By Bryce Greer
Vice’s report “Inside Spain’s Fascism Fandom” is eye-opening in the portrayal of Francoism in the contemporary period. Shocking the most was the inclusion of Chen, a Chinese immigrant and Franquista, who after being asked about how he, as an immigrant, would have been treated under Franco’s regime, replied: “Of course. In Spain, in Franco’s time, nobody lived badly.” On the contrary, Franco’s regime saw the use of violence, repression, and assisted in the use of concentration camps, executing immigrants and other marginalized communities that did not fit in his nationalist picture for Spain. It is clear, then, that the contemporary far-right sees a spectacle of 20th century fascism that acts as a veneer over its atrocious histories. The fear should be spread to such idea of a weaponized cultural fascism, one deep-rooted in its use of tourism.
Justin Crumbaugh noted that in the 1960s, the Franco regime restyled itself around its economics, attempting to project a positive identification onto its government. After being one of the few remaining Fascist leaders, this restyle came through the form of consumerist tourism, one that created an impression that it took a collective Spanish population to develop. Hence, tourism created a sense of a Spanish identity, the economic boom led to the soft dictatorial rule, and yet still fascist. Its combination of tourism to information, through films, newsreels, etc., led to a popular appeal to the Franco regime, one that brought Spain to its rightful glory. The created Spanish myth of an economically stable Spain across all classes was brought forward by tourism, yet the beaches of Spain did not look the same as the common village on the regime’s margins. Clear then, was the weaponizing of tourism alongside the culture of fascism to create a sense of a good past, one that leaves the contemporary with a nostalgia to the regime’s claimed glory. Fundamentally, Crumbaugh left me wondering about the margins, but perhaps the similarities to Nazi Germany’s Strength Through Joy (KdF) can answer it.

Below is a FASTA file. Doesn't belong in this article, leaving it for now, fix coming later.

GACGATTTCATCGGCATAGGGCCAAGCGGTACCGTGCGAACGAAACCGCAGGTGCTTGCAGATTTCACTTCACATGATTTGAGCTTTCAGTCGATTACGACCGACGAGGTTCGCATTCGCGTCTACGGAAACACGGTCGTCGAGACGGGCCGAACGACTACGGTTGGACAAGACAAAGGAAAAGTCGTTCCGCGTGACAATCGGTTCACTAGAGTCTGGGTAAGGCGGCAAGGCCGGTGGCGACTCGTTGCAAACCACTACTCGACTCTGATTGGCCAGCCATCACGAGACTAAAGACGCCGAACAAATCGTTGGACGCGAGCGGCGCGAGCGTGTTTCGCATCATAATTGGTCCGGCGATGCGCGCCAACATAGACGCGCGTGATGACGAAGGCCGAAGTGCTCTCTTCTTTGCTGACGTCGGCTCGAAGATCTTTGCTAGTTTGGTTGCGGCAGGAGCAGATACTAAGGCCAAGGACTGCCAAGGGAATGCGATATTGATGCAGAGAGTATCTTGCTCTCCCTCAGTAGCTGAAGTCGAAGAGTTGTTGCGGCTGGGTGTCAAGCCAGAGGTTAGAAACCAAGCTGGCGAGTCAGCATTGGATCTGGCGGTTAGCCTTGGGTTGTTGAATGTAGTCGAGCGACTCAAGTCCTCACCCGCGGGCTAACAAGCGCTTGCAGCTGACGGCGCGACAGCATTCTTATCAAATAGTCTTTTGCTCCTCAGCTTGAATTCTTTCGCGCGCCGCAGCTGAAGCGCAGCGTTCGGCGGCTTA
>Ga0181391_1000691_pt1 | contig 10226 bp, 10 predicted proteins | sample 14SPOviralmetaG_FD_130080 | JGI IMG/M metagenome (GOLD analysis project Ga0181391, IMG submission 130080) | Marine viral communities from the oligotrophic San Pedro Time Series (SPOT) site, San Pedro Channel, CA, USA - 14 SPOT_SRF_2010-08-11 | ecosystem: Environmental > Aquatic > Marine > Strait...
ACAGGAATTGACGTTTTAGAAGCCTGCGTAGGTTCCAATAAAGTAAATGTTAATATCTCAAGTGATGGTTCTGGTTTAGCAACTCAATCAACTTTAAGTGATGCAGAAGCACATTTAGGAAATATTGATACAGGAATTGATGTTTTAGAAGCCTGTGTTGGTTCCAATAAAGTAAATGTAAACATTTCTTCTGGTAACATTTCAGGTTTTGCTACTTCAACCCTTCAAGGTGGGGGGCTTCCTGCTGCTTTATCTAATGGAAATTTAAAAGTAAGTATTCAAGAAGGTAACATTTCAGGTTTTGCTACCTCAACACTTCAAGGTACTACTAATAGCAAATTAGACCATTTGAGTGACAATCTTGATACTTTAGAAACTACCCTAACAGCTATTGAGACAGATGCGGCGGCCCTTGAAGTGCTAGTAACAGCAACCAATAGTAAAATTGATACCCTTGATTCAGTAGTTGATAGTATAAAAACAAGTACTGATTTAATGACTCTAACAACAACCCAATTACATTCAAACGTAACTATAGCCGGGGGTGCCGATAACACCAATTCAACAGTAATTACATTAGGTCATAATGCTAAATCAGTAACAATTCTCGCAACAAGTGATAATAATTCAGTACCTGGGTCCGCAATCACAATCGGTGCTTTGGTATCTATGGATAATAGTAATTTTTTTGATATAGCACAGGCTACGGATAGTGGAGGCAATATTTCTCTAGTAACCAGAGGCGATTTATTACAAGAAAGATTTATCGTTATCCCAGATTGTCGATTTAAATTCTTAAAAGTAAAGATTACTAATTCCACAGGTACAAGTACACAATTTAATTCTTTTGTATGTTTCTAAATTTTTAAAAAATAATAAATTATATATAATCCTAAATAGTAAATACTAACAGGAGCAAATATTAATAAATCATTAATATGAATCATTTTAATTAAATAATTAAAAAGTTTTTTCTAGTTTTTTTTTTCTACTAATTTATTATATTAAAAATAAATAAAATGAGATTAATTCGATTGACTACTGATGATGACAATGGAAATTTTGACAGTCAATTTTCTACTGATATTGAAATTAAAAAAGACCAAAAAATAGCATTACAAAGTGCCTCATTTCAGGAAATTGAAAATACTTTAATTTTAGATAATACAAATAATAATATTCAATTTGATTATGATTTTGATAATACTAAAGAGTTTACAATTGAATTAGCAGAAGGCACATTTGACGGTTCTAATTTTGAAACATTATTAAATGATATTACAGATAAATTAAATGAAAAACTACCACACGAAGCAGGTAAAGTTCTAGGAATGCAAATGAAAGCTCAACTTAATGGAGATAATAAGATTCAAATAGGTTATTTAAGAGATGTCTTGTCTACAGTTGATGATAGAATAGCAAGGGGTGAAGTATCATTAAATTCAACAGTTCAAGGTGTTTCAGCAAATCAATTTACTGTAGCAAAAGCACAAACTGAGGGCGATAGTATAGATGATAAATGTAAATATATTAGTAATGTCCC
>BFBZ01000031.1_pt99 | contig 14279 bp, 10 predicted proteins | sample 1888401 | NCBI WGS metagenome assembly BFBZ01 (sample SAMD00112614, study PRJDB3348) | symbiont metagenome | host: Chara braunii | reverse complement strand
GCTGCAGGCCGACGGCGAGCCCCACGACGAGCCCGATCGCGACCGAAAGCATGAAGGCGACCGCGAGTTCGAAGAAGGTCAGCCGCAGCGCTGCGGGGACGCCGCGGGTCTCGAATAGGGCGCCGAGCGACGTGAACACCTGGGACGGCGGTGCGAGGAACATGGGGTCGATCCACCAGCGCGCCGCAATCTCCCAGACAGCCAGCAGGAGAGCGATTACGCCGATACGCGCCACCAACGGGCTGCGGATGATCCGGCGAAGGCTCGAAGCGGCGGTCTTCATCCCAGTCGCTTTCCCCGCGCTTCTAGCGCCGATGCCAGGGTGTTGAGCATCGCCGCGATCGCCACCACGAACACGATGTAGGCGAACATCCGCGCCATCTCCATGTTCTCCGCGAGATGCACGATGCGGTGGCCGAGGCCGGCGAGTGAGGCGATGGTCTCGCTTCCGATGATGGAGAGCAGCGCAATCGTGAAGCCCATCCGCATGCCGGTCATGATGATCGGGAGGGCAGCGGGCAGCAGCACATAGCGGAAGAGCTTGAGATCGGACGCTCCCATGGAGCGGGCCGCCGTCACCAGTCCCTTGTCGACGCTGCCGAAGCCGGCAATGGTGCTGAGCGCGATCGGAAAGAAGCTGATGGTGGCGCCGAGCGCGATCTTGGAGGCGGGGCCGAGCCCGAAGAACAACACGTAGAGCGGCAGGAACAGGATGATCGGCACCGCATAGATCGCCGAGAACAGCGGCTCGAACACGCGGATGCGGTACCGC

While Chen claimed that “you can’t put Franco together with Hitler” and that they have different stories, I found the same narrative he holds nostalgia for in Franco’s regime had similar popular appeal in Nazi Germany’s KdF. In its own form of tourism, KdF created the impression of a harmonized class and a united racial community for Germans. Through photographs, and by using undercover surveillance, KdF was able to give to the desires of the working class. On the local level, however, the complaints saw the marginalized communities continue to suffer. There was disunity in social statuses with class tension revealed through the different attitudes given to KdF tourists as opposed to private tourists. Yet, as an organization, it survived through its interplay with propaganda, like the Franco regime.
In the end, I am still left wondering how tourism became used by fascist groups to create a now contemporary nostalgia, however, to explain people like Chen and other far-right individuals, stability through the fabrication of tourism can easily create a spectacle in belief of a return to what they would call “good.”
Shelley Baranowski, Strength through Joy: Consumerism and Mass Tourism in the Third
Reich (Cambridge, 2004)
Justin Crumbaugh, “Prosperity and Freedom Under Franco: the Grand Invention of
Tourism” in Destination Dictatorship: the Spectacle of Spain’s Tourist Boom and the
Reinvention of Difference (SUNY Press, 2009)
Vice International, “Inside Spain’s Fascism Fandom,” Vice. YouTube (Sept. 17th 2020). Accessed at: https://www.youtube.com/watch?v=sqKSXPiGe7U